Amazon in a Pickle Thanks to AI Books

Talking about books, bots and Indie authors.

Amazon Take Action on AI-Generated Books

It’s slowly becoming common knowledge that if you’re browsing the indie author offerings on online marketplaces, you’d do best to double-check the authors. Chances are, many of the eBooks you were thinking of downloading aren’t written by humans.

Amazon Kindle’s marketplace, in particular, has become a hub in recent months for AI-generated tomes that try to pass off as human-written books. Travel books and self-help works appear to be the favorite, but every genre, style, and subject is subject to AI garbage.

For readers, the result is often more annoying than anything as they hunt through an Alexandria library’s worth of Chat-GPT dribble. But occasionally, these books are even outright dangerous. Take, for instance, the AI volumes that have been trying to pass off as foraging guides and mushroom picking. Needless to say, the information they present is dubious, to say the least, and is liable to make you sick or get you killed if followed.

But the spread of AI books isn’t contained to nameless, faceless entities. Even if you recognize an author’s name on a tome, you might want to take a second look.

Back in August, Author Jane Friedman wrote a blog post titled ‘I Would Rather See My Books Get Pirated Than This,’ where she spoke out on how AI was not only being used to imitate her on Amazon, but someone had added AI books to her official Goodreads profile. Amazon took Action once the story got out, but as Friedman puts herself, this was likely thanks to her “visibility and reputation in the writing and publishing community. What will authors with smaller profiles do when this happens to them?”

But besides readers who think they’re about to read something new from their favorite author, the question arises: who is buying these things? Well, probably no one. But that doesn’t mean they aren’t making money. Most of these books end up on Amazon’s Kindle Unlimited, where books earn a commission based on clicks.

Author Caitlyn Lynch speculates that the readers of these books might even be more bots. That is to say that people are uploading these books and using click-farming - a process whereby bots automatically read pages from a book to earn their publishers a commission. That’s not entirely implausible. After all, it’s been done before:

I don’t think you need scambots to pull this heist off. I think it’s just people browsing books at random and clicking through whatever catches their eye. In either case, for Amazon, it’s a PR disaster among other things. Or, as Lynch wrote in a recent tweet (are they still tweets?):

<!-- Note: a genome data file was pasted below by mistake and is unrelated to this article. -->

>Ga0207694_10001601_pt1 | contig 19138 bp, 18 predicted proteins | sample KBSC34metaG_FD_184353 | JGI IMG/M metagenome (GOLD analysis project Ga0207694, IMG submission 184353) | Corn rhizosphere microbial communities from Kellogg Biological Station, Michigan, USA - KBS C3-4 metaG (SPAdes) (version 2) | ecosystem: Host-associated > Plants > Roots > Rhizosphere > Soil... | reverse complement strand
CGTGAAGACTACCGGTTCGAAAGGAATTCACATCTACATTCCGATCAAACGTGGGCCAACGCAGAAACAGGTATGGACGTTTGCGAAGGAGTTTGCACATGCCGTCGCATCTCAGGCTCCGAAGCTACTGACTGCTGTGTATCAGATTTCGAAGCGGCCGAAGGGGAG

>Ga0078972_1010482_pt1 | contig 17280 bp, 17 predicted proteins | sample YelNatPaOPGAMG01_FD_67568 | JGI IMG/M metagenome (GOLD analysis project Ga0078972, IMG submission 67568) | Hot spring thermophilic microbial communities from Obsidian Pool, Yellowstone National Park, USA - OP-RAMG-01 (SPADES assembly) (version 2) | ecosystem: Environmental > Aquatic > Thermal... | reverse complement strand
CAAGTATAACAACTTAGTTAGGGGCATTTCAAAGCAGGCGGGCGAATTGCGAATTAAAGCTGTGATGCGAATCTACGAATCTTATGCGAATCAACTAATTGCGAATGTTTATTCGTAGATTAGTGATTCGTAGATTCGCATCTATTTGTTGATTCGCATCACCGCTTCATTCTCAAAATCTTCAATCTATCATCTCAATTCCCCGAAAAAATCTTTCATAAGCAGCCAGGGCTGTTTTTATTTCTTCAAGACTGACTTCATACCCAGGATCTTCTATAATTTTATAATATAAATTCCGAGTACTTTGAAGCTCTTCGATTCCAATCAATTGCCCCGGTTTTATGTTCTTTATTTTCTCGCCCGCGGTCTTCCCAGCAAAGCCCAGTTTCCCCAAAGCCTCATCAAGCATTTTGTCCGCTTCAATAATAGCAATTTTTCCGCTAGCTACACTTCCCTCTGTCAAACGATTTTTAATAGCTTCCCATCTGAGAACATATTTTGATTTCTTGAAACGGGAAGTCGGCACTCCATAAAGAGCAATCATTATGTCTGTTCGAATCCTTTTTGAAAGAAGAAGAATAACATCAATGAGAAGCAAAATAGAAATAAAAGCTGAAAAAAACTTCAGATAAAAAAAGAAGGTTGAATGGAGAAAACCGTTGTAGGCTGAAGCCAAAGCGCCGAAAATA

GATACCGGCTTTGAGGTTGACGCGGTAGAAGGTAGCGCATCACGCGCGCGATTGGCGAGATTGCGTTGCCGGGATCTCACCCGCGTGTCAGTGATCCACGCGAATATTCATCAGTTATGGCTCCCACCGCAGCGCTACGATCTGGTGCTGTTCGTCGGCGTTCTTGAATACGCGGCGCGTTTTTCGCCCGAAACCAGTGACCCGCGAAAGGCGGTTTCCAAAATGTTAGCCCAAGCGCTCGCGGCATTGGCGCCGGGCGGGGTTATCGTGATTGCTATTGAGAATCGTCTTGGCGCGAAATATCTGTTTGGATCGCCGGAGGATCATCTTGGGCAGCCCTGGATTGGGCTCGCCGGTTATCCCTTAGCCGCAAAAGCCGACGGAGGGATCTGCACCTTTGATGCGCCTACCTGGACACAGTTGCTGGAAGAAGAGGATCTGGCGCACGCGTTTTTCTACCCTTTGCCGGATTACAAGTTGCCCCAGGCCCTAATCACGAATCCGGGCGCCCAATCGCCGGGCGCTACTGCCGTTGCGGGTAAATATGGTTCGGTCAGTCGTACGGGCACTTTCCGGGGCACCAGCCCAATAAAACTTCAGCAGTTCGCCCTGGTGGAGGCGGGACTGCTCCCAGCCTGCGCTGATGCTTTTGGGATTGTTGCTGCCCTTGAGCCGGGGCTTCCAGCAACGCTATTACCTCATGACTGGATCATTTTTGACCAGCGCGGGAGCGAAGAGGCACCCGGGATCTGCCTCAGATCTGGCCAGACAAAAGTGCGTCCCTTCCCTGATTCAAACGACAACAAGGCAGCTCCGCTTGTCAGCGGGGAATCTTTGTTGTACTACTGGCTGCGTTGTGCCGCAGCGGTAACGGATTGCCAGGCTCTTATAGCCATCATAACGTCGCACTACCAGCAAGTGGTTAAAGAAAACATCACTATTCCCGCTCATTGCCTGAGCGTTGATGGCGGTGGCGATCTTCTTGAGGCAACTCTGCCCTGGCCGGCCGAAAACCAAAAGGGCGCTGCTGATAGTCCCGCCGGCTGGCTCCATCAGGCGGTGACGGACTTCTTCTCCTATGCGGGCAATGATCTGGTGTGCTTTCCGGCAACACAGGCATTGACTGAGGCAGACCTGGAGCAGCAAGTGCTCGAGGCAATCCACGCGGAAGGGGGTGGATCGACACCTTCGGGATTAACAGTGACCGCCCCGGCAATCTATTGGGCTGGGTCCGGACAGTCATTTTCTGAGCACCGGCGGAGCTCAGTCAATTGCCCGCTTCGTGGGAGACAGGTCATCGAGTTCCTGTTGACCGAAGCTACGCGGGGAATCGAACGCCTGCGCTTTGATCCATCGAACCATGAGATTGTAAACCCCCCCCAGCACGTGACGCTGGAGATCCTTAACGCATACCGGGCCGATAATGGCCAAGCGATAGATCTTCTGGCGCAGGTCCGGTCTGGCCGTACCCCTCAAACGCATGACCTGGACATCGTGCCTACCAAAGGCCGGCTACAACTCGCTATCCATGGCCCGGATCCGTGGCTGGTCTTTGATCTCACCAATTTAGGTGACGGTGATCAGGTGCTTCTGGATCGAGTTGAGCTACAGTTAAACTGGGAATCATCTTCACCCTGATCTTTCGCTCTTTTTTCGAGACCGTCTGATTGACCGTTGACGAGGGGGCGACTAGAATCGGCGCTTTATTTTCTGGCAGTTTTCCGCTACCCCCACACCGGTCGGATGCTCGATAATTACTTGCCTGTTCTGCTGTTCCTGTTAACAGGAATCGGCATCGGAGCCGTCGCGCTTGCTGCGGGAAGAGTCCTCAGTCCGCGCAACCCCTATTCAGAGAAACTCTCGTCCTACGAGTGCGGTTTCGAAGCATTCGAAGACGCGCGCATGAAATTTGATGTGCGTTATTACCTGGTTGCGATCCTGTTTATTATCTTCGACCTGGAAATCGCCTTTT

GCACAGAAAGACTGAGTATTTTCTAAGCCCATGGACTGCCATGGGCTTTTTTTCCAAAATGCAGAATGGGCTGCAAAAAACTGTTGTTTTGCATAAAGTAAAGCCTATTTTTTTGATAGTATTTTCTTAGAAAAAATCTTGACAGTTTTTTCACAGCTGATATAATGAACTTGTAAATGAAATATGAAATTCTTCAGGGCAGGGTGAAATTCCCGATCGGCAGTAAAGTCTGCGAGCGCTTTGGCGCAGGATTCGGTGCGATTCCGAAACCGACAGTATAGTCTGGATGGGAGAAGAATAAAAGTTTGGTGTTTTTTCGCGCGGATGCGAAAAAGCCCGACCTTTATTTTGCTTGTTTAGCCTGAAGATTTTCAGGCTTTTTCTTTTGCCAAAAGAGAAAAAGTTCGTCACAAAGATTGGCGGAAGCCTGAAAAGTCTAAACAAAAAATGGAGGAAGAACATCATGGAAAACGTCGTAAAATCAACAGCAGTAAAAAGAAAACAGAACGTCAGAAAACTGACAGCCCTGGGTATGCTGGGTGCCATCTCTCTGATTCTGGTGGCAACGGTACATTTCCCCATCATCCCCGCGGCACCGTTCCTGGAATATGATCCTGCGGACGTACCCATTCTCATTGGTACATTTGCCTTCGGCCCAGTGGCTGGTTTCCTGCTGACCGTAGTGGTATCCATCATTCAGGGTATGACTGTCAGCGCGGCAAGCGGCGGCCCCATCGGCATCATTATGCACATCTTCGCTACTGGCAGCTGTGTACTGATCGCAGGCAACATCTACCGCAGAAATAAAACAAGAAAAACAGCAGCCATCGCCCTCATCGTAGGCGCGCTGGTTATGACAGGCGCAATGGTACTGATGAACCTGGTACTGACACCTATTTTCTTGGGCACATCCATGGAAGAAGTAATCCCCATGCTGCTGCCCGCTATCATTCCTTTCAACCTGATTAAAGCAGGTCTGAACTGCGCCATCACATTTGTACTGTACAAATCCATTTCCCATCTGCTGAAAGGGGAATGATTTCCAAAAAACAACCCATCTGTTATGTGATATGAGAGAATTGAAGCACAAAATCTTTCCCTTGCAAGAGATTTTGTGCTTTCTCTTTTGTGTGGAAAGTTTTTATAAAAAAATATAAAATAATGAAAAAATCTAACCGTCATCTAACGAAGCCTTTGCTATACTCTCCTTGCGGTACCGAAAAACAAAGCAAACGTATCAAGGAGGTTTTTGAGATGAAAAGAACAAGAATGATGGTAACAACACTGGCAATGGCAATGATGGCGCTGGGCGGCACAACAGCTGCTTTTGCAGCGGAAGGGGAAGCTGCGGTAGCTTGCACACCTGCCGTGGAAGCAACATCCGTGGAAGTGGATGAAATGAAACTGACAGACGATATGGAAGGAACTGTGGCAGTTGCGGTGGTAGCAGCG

“This will absolutely be the death knell for [Kindle Unlimited] if Amazon cannot kill this off. The KENP payout will halve and writers will pull their books in droves”

As reported in the Guardian, Amazon has now taken measures to restrict authors from publishing more than three books daily to stem the flow of AI content (I say “restrict” in the loosest sense here)

Dr Miriam Johnson, a senior lecturer in publishing at Oxford Brookes University, suspects that this will do little to stop the tsunami of AI-generated books:

“It will dent the numbers a bit, but for those who are making money by flooding the market with AI-generated books and publishing more than three a day, they will find a work-around.”

To be clear, I’m sure Amazon will be just fine. Call me a commie, but my sympathies for any dent in their profits are not forthcoming. Kindle Unlimited and the entire Kindle ecosystem haven’t exactly been the guiding light of the literary world or for user freedoms since its inception. I’ll save my criticisms for another time, and I’m not going to admonish independent authors for flocking to the biggest game in town. But there are better options for readers and writers.

That said, I do feel for self-published authors - it’s tough out there as things stand. It also raises some questions about how authors and readers are going to navigate these disruptions to the digital landscape. Right now, the problem appears to mostly be affecting Amazon Kindle services (though that may be an illusion created by a lack of media coverage). After all, it’s the largest and easiest target for grifters. But any online store that puts publishing control in an author’s hands will have this issue, just as all self-publishing blog platforms are already finding.

Put simply, there’s a hell of a lot of noise out there on the web, and this AI publishing party ensures that it’s only going to get louder. And that’s never conducive to good reading.


My essay Welfare Queens and Scroungers: How Media Narratives Demonize the Poor is now up on site:

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